Fredi Lajvardi: Improbable to Unstoppable

Mark Armendariz-Gonzales, Reporter

BC hosted former teacher Fredi Lajvardi on a Zoom session on Sept. 3, where he discussed how he helped make an inner-city high school’s robotics team into nationwide champions.
After graduating from Arizona State University, Lajvardi was persuaded by a former teacher of his to become a teacher himself. Lajvardi got a teaching job at Carl Hayden Community High School in Phoenix, AZ.
Carl Hayden Community High School was an inner-city school known for having low test grades and one of the highest Hispanic student rates.
Even though the school had a negative reputation, this did not discourage Lajvardi. He pressed on with one goal in mind.
“I wanted to make education fun,” Lajvardi said.
He started by making an electric car club, where students would learn to build them and enter them in a competition. Sadly, the competition only lasted a few years, due to electric cars going out of style. So, it was up to Lajvardi to find a new competition for his students to be a part of.
It was important to Lajvardi to find a competition that would be year-round. The reason for this is that he didn’t want his students to get mixed up with the wrong crowd around town and instead focus their attention on something educational.
After searching for a while, Lajvardi found his perfect option in “MATE’s Underwater Robotics Competition.” The best thing was that the competition started in the fall and ended in midsummer.
Once he found the perfect competition, Lajvardi needed the right crew to join his team. He was able to get students Oscar Vazquez, Luis Aranda, Lorenzo Santillan, and Cristian Arcega to join the club. Another teacher by the name of Allan Cameron joined Lajvardi to help lead the club.
While building the robot, the most difficult obstacle was not knowing how to build it but trying to get supplies to make it.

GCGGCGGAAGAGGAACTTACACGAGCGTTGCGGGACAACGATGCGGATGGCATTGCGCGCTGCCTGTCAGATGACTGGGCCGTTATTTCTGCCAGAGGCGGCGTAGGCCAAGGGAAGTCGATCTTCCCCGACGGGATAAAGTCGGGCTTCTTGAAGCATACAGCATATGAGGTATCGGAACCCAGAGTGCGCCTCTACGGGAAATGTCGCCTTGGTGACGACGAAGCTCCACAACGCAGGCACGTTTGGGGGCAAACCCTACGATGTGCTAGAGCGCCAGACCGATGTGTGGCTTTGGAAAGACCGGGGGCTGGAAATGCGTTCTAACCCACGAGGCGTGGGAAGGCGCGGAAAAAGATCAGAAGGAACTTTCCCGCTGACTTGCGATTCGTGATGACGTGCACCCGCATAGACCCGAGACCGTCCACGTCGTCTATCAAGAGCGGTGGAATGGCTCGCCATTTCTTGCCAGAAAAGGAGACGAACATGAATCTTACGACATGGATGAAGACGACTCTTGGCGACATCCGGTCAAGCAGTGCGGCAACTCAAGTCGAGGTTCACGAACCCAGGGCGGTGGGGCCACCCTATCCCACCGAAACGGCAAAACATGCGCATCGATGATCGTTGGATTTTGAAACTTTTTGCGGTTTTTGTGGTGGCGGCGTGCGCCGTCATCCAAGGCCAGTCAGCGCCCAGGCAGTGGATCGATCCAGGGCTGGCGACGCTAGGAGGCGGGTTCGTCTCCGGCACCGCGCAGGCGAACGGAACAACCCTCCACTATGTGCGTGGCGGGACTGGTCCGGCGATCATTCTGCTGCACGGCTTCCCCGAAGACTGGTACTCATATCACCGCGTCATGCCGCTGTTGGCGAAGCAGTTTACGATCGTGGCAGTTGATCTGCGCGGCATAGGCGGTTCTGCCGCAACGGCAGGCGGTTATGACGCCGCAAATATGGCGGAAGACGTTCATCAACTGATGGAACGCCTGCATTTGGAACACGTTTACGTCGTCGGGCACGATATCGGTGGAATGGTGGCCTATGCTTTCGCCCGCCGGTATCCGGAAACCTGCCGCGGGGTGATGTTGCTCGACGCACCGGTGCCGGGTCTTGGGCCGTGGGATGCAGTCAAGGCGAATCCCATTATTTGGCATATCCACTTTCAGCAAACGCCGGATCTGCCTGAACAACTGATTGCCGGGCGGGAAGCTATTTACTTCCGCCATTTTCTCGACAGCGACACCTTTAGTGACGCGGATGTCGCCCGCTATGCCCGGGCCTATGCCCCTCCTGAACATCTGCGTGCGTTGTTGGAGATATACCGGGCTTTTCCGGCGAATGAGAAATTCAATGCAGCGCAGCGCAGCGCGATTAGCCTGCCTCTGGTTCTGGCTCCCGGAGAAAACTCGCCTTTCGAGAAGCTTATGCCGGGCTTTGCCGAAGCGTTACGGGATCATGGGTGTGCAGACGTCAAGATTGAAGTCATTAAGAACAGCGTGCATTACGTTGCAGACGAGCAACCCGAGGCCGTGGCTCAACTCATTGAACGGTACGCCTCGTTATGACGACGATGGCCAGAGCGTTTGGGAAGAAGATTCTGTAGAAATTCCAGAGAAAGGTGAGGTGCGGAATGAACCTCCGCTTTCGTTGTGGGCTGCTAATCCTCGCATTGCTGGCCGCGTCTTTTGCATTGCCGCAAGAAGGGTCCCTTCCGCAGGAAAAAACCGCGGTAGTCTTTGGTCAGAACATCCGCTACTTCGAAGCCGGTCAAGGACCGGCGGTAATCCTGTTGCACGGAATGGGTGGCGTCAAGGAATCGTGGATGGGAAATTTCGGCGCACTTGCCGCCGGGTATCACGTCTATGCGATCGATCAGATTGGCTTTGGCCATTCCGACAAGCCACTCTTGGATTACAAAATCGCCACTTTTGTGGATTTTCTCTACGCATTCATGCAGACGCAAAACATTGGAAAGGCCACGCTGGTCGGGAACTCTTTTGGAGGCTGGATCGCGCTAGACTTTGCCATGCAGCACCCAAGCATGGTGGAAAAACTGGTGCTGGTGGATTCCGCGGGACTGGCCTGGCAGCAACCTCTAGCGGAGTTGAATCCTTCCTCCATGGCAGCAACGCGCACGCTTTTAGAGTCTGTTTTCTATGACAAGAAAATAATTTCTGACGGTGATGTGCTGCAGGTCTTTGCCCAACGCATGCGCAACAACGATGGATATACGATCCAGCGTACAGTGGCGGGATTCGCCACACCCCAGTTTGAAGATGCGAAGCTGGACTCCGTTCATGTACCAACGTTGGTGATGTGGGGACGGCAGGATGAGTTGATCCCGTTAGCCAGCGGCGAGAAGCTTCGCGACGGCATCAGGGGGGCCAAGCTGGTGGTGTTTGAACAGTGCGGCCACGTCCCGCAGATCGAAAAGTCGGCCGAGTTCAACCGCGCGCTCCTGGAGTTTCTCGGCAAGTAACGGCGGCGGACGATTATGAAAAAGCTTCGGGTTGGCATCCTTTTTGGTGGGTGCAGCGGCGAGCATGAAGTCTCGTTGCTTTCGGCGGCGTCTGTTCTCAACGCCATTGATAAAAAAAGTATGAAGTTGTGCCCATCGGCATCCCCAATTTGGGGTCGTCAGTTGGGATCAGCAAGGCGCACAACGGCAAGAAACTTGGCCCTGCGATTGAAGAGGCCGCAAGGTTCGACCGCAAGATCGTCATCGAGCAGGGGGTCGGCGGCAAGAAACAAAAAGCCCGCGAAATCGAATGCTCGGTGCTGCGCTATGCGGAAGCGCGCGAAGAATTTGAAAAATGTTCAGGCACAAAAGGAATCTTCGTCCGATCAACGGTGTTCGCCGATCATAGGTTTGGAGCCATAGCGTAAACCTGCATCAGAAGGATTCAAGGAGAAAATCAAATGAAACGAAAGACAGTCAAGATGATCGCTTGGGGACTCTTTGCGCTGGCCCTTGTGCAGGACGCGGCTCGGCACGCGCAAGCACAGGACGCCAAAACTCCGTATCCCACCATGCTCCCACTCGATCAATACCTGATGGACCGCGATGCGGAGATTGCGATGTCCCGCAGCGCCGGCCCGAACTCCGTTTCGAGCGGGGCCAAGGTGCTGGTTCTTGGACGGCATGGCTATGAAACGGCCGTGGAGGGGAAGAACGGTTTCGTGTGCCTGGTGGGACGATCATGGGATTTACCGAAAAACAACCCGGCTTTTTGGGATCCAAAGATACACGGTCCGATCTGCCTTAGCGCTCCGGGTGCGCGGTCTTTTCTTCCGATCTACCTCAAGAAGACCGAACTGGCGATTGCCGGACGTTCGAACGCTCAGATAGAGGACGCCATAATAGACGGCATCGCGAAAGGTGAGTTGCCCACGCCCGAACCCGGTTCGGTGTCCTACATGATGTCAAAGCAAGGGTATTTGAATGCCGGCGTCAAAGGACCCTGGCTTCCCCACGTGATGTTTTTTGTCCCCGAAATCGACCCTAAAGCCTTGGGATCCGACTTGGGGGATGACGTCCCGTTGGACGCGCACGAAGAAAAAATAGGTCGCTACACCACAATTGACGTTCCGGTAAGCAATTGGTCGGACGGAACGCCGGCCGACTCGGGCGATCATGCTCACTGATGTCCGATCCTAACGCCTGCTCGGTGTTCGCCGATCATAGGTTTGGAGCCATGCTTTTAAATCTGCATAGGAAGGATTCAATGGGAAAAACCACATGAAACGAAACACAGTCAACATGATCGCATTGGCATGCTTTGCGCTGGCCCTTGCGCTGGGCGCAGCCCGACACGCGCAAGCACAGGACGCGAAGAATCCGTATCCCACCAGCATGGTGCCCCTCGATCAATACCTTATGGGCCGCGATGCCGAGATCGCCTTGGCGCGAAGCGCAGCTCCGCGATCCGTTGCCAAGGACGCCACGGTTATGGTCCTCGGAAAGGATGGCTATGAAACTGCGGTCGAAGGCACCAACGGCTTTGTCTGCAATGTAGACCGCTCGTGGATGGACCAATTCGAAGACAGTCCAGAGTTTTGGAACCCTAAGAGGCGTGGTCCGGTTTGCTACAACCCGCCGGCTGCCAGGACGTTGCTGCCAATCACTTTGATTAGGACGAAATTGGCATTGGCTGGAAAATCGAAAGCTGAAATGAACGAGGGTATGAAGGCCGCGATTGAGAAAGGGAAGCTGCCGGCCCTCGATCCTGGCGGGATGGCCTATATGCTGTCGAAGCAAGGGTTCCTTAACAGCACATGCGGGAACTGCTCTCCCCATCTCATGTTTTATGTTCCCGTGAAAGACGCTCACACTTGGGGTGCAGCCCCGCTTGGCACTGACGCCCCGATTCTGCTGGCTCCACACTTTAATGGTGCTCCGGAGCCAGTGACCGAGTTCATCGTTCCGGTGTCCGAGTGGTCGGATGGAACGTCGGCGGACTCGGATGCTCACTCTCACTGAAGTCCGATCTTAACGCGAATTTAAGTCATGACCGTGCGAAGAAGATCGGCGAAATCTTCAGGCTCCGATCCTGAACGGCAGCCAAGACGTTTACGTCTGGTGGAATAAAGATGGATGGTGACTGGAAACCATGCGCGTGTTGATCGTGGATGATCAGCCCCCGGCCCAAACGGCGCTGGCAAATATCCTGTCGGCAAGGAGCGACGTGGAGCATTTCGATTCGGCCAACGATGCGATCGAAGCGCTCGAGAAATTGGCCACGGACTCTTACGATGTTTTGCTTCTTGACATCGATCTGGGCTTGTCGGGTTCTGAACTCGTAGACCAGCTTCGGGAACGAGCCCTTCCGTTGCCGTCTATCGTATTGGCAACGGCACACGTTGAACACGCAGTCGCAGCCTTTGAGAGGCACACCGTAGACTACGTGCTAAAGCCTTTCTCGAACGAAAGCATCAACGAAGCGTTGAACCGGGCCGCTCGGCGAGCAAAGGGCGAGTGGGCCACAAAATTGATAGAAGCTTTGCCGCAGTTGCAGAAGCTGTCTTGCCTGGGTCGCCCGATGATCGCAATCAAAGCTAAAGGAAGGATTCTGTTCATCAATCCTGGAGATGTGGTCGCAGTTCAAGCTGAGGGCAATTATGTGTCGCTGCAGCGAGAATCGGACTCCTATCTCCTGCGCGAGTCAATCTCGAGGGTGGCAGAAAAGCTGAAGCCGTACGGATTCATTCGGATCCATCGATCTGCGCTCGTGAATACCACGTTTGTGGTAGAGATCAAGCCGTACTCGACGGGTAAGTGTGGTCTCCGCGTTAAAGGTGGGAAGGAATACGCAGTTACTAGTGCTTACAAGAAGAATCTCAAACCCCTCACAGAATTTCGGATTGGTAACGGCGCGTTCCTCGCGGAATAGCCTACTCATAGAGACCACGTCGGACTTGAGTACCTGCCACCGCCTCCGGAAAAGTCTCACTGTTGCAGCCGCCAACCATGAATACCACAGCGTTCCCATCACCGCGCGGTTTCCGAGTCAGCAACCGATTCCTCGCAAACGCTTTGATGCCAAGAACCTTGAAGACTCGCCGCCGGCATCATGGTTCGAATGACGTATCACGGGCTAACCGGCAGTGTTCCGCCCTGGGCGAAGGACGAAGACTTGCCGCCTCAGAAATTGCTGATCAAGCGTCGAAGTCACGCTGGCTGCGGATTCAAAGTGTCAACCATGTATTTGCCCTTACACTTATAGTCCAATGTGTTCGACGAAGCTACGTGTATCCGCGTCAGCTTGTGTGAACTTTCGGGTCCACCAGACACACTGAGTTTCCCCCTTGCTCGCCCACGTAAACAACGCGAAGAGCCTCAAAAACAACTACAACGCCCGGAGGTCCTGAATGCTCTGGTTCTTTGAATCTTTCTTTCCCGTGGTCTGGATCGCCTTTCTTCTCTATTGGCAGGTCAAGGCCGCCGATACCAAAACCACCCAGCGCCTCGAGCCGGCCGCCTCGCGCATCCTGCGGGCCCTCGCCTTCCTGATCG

“The hardest thing was finding materials due to lack of money,” Lajvardi said.
After months of studying and building, the team was ready to compete. They even gave the robot a name “Stinky,” due to the smelly glue they used to keep it together.
The team traveled to UC Santa Barbra in CA, where the competition was being held. Upon arrival, the team major noticed differences in their robot compared to the rest. A big difference was that their robot had the battery on top of it, while the others had theirs on the surface.
The team decided to enter the university category rather than the high school one because they thought it would look better to lose to a university than to another high school.
After competing in a series of challenges, the team finished in 3rd place, with them still having to do an oral presentation.
After completing the presentation, it was time for the judges to announce the winner.
Before they announced it though, the judges granted Carl Hayden High School with a first-ever “special achievement award,” which the team thought was a pity award.
After given the award, the team figured they had lost the competition until the judges announced that they placed 1st.
The team had even managed to beat MIT in the competition.
In 2008 the team was inducted into the US Robotics Hall of Fame and they even had a feature film “Spare Parts,” released in 2015.
“My motto is you can do whatever you want to do, but it’s up to you if you fail or succeed,” Lajvardi said.